ON OPPOSITE ends of the economic tug-of-war rope, U.S. President Donald Trump and Chinese President Xi Jinping take turns pulling their side, both attempting to impose their strength and topple the other. Trump makes the first move, imposing taxes on Chinese goods; Xi retaliates with a tariff on U.S. goods. Both stand their ground. Since June 2018, the world’s two largest economies have engaged in a trade war that not only affects their respective countries but threatens massive repercussions for the onlookers as well. However, recent talks and negotiations have seemed to allay further escalation of the conflict, leaving many uncertain about the war’s future. The two nations face a critical juncture of the greatest trade war in history. To understand what happens next, we need to begin by examining the events behind it.
How it all began: a tit-for-tat between Trump and Xi
A key component of Trump’s campaign rhetoric was an antagonistic view of China’s trade policies, labelling China a “currency manipulator” and pledging to “instruct the U.S. trade representative to bring trade cases against China.” True to his word, on July 6, 2018, Trump officially initiated a trade war against China when he imposed a 25% tariff on $34 billion worth of Chinese imports in the United States*. Simultaneously, Trump devised a plan for a second round of tariffs on $16 billion worth of Chinese goods that included "iron and steel products, electrical machinery and railway products,” according to China Briefing. The website further mentions that, in response, Xi decided to retaliate tit-for-tat by imposing a 25% tariff on $34 billion worth of U.S. goods imported into China, including “agricultural products, automobiles and aquatic products.” These actions marked only the beginning of the great trade war, as both nations progressively levied tariffs on each other’s goods over the course of several months. This game of tug-of-war—each action followed by a counteraction of greater intensity—went on to the extent that U.S. tariffs were imposed on over $250 billion worth of Chinese goods, while China imposed tariffs on $110 billion worth of U.S. goods**.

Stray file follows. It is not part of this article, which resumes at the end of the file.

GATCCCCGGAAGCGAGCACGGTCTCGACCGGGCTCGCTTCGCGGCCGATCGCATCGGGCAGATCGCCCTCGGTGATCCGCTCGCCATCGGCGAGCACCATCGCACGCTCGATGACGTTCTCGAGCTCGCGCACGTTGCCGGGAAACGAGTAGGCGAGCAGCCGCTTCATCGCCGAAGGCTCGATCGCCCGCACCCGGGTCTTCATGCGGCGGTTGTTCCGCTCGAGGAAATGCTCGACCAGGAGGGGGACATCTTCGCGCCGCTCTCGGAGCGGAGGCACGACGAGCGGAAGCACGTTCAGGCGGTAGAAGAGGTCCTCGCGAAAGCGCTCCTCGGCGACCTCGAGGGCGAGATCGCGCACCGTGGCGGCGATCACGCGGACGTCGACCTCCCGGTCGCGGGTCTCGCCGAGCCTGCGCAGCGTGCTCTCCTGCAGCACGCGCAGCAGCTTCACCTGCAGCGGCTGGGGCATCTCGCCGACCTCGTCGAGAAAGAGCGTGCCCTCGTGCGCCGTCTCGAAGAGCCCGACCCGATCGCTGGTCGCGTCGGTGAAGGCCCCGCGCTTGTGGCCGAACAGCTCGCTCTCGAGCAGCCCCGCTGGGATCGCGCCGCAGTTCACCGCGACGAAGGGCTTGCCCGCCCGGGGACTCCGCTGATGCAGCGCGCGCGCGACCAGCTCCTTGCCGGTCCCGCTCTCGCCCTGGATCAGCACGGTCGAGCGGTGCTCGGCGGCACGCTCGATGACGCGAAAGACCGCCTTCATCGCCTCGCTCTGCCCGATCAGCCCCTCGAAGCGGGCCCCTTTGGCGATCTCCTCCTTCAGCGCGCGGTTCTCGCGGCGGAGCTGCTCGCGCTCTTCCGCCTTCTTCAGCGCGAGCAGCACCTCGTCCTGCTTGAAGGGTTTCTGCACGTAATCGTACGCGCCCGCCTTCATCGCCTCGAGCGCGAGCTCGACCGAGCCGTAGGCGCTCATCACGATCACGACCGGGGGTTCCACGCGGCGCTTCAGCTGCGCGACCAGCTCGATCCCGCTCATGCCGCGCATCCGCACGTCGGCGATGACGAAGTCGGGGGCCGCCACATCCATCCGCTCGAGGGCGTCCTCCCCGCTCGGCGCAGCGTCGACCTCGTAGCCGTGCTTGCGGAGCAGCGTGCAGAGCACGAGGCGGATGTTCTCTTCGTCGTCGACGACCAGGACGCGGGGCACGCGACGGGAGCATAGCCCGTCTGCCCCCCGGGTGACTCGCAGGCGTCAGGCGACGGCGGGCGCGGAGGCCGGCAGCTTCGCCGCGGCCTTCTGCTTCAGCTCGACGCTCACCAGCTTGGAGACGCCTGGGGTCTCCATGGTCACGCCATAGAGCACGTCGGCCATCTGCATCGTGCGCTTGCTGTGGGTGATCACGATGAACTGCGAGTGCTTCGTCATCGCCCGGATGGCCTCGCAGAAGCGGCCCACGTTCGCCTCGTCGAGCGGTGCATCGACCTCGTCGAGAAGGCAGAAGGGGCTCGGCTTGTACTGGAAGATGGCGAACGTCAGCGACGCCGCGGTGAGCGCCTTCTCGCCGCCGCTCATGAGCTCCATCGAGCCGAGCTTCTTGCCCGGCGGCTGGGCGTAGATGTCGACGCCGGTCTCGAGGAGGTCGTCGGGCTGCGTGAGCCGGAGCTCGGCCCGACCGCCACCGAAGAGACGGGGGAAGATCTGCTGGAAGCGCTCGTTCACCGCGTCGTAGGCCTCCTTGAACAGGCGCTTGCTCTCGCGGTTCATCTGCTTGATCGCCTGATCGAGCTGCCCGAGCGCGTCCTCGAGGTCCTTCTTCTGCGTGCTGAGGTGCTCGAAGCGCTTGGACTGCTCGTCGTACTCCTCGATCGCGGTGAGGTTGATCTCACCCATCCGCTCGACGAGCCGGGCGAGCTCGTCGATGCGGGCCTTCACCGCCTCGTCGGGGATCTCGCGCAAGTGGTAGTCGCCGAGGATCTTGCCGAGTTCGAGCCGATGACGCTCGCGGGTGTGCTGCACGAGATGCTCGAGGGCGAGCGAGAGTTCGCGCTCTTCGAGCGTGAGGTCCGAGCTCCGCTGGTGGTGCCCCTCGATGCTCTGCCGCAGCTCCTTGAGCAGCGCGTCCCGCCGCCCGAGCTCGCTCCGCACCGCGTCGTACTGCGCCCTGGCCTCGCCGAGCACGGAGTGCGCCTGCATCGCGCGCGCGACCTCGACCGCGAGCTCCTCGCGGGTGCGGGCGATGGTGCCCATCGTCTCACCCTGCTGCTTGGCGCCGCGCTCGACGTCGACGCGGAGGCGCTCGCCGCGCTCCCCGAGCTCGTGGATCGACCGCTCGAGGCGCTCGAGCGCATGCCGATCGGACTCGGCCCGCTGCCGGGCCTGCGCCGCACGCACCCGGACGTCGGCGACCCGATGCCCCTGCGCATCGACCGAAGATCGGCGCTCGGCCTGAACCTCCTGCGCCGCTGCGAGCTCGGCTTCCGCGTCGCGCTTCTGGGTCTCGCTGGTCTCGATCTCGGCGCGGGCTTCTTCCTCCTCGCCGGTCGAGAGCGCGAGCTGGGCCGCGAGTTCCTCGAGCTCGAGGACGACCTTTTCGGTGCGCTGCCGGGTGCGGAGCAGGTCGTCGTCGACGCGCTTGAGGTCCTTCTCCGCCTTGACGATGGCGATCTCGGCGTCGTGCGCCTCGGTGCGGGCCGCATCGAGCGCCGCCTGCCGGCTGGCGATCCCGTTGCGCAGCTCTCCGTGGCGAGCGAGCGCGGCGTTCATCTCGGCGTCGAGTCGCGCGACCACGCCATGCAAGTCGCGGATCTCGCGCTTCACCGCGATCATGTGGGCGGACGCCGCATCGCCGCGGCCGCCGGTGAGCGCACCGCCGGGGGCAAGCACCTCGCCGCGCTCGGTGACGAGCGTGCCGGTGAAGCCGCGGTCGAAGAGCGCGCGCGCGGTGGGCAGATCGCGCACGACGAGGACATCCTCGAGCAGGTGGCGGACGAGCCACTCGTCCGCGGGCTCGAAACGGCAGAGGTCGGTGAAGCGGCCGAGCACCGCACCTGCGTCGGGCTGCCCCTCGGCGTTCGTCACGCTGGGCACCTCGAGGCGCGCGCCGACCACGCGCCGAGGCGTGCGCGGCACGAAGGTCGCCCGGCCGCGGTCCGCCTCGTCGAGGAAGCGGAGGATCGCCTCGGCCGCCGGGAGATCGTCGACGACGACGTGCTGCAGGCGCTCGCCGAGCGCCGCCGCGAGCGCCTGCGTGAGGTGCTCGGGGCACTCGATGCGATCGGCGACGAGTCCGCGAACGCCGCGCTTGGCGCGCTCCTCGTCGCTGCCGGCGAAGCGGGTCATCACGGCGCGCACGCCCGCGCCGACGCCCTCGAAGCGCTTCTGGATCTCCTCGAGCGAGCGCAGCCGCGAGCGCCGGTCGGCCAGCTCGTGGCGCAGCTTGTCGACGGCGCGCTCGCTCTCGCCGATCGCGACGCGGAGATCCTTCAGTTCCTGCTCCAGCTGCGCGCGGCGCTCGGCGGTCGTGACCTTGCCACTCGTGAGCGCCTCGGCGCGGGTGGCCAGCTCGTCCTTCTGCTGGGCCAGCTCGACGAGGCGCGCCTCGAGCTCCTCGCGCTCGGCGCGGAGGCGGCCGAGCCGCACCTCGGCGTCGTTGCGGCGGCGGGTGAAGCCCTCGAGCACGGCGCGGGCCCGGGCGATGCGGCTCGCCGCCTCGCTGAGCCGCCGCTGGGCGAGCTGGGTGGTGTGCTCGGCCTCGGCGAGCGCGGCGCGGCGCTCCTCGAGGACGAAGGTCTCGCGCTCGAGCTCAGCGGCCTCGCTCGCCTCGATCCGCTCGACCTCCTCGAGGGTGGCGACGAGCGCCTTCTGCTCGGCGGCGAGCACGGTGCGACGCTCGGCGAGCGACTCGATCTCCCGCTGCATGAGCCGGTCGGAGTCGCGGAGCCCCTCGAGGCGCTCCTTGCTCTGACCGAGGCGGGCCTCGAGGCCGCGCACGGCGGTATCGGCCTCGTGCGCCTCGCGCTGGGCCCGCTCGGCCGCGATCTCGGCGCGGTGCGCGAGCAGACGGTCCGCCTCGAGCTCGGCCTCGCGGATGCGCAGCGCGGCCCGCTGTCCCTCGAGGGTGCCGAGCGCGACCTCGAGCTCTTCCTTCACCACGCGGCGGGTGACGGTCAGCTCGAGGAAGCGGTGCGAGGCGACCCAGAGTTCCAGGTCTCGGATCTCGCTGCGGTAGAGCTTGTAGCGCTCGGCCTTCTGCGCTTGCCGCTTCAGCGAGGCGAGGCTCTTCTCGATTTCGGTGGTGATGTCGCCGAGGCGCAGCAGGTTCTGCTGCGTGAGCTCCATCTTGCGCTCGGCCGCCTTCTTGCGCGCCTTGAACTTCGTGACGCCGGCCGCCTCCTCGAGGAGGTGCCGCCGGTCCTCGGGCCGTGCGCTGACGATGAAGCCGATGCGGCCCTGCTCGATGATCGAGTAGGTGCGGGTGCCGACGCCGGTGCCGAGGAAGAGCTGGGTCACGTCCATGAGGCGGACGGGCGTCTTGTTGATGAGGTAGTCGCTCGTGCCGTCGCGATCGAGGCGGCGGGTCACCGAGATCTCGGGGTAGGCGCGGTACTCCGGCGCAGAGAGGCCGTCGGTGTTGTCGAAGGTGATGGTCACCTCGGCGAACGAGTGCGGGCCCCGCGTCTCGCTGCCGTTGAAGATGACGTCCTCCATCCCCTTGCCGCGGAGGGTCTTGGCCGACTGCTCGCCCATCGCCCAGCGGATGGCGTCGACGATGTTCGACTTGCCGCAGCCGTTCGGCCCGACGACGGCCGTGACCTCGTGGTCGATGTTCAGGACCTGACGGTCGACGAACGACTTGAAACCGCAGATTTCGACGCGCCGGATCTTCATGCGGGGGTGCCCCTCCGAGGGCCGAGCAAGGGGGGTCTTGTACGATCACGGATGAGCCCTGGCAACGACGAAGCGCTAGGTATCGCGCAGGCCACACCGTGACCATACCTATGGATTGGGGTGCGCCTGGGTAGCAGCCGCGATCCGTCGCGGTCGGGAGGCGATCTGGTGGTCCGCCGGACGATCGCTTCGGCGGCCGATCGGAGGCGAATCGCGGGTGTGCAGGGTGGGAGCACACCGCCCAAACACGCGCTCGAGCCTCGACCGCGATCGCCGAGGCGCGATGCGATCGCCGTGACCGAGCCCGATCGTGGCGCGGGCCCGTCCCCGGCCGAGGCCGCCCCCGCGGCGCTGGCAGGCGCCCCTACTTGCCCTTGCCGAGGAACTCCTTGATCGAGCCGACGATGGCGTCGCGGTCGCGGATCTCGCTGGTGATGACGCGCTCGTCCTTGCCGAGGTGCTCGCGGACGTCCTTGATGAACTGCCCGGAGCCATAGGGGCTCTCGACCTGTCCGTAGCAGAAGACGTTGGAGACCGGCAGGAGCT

Although huge rivals, the United States and China have largely thrived off a symbiotic relationship, importing and exporting a large number of goods with each other. However, China’s rapid economic growth and rise as the most powerful country in Asia posed a threat to Trump and his protectionist policies. On behalf of “America First,” Trump implemented protective trade measures by making U.S. products relatively cheaper in the market by setting a higher tariff on imported goods. Trump’s administration accused China of “years of unfair trade practices” on the official White House website. The White House claimed that China imposed much higher tariffs on U.S. goods compared to tariffs imposed by the United States on Chinese goods, and further that China manipulated its currency by raising its national exchange rate, making Chinese exports cheaper and gaining an unfair competitive edge in foreign markets. Finally, the U.S. administration accused China of stealing intellectual property on technology and innovation from U.S. companies, putting U.S. information and resources at major risk***.